It's been almost 6 years since we started Tannin Aquatics, and it's never been more exciting or satisfying to be playing with botanical-style aquariums! When we first launched, the idea was to share our love and experience with as many hobbyists as possible. However, it was also to encourage bold experimentation.
The reality is, despite the fact that hobbyists have been tossing leaves, twigs, and seed pods their tanks for generations, it's only been in more recent years that we've seen the development of more of an "approach" to using them, complete with techniques, "best practices", and a spirit of open-mindedness. A desire to use botanicals as more than just "decorative set pieces."
A desire to do more than use them for purely "artistic" purposes.
Trust me. You can do more than that!
One of the things I am enjoying the most is seeing so many of you in our community trying very unusual things with botanical-style aquariums. You're using botanicals and some of our products for a wide range of experiments, ranging from fish breeding to fry rearing, to food production, to nutrient export. It's pretty cool!
The desire to question "status quo" and try to do things differently than the way we've always done them in the hobby often leads us down some paths that, although seemingly not that complicated or "exotic", shun convention enough to be considered "evolutionary" steps. Ones that, if built upon further, may definitely lead into some completely new directions.
There is something very pure and evocative-even a bit "uncomfortable" about utilizing botanical materials in the aquarium. And that's okay. Pushing beyond our comfort zone is okay. And selecting, preparing, and utilizing botanicals in our tanks is more than just a practice- it's an experience. A journey. One which we can all take- and all benefit from.
Right along with our fishes, of course!
The energy and creativity that you bring with you on the journey tends to become amplified during the experience. We don’t want everyone walking away feeling the same thing, quite the opposite actually.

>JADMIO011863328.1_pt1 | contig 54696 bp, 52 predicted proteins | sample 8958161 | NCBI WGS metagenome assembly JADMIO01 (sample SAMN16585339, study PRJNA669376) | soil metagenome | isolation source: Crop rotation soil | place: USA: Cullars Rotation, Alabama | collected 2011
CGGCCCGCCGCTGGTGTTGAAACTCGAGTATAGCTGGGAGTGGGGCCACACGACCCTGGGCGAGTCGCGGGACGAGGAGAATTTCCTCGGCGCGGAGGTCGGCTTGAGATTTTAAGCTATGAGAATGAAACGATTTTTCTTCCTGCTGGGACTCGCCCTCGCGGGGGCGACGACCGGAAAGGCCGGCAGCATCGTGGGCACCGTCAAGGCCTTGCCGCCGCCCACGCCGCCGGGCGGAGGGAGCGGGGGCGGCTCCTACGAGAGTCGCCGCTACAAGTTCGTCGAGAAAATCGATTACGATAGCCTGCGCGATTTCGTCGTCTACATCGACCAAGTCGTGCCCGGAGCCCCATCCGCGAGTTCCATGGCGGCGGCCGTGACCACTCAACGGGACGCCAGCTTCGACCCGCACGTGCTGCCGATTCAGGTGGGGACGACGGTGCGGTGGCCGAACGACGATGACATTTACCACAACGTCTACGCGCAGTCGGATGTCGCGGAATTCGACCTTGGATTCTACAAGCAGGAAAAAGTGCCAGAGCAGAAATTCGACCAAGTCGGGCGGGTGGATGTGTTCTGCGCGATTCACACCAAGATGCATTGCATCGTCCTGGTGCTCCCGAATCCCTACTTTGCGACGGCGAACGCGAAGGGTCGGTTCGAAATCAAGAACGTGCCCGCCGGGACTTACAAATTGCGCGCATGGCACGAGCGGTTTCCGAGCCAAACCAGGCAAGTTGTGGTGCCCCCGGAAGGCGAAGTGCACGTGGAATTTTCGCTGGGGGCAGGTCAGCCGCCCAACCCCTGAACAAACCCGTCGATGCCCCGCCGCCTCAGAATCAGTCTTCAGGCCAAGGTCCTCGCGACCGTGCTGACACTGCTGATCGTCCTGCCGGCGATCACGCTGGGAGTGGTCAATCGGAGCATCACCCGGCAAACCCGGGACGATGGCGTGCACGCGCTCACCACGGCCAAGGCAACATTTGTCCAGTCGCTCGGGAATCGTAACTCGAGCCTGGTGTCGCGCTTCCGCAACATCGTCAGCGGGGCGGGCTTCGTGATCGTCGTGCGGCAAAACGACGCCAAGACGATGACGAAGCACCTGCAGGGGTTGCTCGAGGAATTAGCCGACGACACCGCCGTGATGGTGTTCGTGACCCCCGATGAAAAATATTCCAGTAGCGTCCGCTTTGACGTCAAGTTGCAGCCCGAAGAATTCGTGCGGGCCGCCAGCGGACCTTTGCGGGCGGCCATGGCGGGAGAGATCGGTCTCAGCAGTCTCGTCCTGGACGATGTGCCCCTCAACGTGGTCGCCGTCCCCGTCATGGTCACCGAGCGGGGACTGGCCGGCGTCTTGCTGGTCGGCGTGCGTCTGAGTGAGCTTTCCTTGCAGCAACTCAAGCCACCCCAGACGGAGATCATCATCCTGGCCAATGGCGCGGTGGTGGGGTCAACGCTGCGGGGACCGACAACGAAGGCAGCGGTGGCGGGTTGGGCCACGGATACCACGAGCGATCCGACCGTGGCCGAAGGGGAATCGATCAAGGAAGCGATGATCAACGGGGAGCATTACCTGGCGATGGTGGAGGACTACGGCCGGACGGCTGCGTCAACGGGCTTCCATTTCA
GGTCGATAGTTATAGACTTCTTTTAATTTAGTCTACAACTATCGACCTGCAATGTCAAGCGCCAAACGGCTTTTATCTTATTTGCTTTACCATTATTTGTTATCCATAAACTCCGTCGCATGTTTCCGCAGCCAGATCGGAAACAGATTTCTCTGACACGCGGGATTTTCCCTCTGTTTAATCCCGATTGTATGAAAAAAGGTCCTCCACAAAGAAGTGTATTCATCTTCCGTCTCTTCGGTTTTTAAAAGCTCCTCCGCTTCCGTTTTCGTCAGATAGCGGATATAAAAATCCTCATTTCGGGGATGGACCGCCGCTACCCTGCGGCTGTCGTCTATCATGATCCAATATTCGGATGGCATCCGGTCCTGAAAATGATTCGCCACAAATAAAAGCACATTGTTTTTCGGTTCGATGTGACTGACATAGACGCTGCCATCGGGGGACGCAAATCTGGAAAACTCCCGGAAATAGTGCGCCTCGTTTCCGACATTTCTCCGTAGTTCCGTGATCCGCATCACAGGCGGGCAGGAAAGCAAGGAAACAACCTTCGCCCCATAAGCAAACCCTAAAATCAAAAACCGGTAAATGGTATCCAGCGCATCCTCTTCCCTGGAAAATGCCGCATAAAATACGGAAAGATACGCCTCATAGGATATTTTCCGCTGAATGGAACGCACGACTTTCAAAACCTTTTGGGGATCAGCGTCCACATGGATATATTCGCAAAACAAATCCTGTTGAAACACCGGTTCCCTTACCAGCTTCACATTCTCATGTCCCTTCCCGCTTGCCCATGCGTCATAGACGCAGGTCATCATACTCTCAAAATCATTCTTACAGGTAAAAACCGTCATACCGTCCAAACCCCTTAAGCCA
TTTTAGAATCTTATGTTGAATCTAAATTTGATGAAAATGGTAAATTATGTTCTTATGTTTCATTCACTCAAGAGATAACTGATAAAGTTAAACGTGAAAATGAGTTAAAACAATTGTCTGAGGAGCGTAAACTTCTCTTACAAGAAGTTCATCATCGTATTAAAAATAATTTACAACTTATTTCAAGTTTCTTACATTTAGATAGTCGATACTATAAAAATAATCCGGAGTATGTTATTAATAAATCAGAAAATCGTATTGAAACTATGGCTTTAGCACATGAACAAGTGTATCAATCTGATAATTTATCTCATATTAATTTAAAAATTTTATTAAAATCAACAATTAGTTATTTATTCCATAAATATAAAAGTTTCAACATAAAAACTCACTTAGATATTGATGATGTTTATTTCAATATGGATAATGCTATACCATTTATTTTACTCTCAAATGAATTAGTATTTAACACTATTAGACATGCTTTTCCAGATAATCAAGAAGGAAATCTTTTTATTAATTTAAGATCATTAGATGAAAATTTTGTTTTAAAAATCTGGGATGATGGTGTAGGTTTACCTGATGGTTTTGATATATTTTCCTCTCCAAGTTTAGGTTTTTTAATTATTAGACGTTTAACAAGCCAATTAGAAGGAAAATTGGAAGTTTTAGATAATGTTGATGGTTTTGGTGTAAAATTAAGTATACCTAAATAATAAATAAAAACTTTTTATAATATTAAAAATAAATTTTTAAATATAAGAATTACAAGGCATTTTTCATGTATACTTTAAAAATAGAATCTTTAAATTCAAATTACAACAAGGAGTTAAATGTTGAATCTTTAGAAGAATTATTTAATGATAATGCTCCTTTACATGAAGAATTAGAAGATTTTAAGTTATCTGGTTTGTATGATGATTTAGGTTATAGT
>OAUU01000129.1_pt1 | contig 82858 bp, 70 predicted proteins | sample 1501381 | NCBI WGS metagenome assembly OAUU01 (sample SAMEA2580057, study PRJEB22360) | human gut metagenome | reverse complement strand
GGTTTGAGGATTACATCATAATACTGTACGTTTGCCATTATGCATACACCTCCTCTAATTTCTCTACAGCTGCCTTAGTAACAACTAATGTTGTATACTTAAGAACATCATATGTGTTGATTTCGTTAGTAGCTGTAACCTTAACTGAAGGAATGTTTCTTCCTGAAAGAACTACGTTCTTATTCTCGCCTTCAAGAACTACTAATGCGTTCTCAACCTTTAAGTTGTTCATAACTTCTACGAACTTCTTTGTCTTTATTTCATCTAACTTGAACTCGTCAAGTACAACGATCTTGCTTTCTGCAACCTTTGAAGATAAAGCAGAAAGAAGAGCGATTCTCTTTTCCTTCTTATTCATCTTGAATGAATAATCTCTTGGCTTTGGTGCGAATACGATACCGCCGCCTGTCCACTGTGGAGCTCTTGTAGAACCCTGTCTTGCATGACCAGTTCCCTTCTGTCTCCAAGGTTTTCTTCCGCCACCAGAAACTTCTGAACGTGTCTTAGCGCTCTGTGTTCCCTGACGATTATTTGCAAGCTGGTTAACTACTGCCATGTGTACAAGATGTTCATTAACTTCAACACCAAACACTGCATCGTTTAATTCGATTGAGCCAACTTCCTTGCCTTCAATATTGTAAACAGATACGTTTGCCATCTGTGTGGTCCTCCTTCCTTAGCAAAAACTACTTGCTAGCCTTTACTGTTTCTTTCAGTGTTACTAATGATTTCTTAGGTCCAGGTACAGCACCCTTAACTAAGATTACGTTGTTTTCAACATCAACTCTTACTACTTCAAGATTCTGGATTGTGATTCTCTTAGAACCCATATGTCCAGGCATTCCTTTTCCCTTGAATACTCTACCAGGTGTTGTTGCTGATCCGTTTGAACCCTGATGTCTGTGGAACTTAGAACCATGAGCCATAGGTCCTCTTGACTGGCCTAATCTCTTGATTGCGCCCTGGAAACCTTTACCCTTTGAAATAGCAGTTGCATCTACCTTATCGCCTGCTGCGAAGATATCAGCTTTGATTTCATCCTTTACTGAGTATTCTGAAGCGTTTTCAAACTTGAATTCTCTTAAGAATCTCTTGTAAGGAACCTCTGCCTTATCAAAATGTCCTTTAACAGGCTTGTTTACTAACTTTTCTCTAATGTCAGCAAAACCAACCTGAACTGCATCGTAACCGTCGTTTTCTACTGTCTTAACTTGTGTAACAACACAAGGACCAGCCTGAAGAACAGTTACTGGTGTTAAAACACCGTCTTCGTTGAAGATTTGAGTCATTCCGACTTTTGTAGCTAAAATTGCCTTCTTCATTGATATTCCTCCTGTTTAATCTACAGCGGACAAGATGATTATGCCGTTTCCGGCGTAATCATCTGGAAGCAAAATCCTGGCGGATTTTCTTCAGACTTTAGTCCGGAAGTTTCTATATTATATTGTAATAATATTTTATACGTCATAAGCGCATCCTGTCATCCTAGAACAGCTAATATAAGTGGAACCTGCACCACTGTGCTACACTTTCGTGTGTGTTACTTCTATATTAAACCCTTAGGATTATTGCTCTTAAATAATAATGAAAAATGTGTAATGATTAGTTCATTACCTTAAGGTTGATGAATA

That uniqueness is a large part of the experience.
The experience is largely about discovery.
I believe that all aquarists are wildly curious about the natural world, but that we collectively tend to "overcomplicate" what is unknown, not well understood, or outside of the lines of "conventional aquarium aesthetics and practices"-and literally "polish out" the true beauty of Nature in the process-often ascribing "rules" and "standards" for how our interpretations of Nature must look.
Such rules, in my opinion, not only stifle the creative process- they serve to deny Nature the opportunity to do as She's done for eons- to seek a path via evolution and change to forge a successful ecosystem for its inhabitants. When we seek to "edit" Nature because the "look" of Her process doesn't comport with our sense of aesthetics, we are, in my opinion, no longer attempting to replicate Nature as it is.
It's important to keep that idea in mind when we forge ahead.
Allowing ourselves to enjoy the process of exploration has opened up our minds to cool experiments. Looking beyond the hobby literature and exploring academic studies and just observing Nature myself have been huge "unlocks" for me. I've been able to find out some interesting things about ecological niches which hold my fascination.
My personal obsession has (no surprise here!) been with leaf litter/botanical beds.
My obsession with leaf litter started when I took a much closer look at these habitats, and considering how fishes live within the leaf litter in Nature. It was mind-blowing! Understanding the way these habitats support the abundance of fishes and other life forms led to a real epiphany of sorts for me.. I realized that this type of habitat is not only relatively simple to recreate in the aquarium- it also performs the dual role of creating "functional aesthetics!"
One of the more fascinating scientific observations I stumbled upon in recent years concerns the productivity (in terms of food inputs) of Amazonian streams. It's long been known by science that the primary production of food in these streams has been our friend, allochthonous inputs- you know, leaves, wood, fruits, blossoms, etc. from the surrounding forests.
Now, although there is a lot of the "stuff" in these streams, interestingly, biologists tended to classify these habitats as "low in biomass."
However, recent studies of the microfaunal diversity of these streams (Walker and Feriera), it was found that the stream fauna was aggregated in submerged litter and "may reach considerable densities..." This observation suggested that the animal community within the submerged leaf litter banks was of greater importance to the productivity of these waters than previously believed.
In other words, a lot of life-and food- is present in submerged leaf litter beds!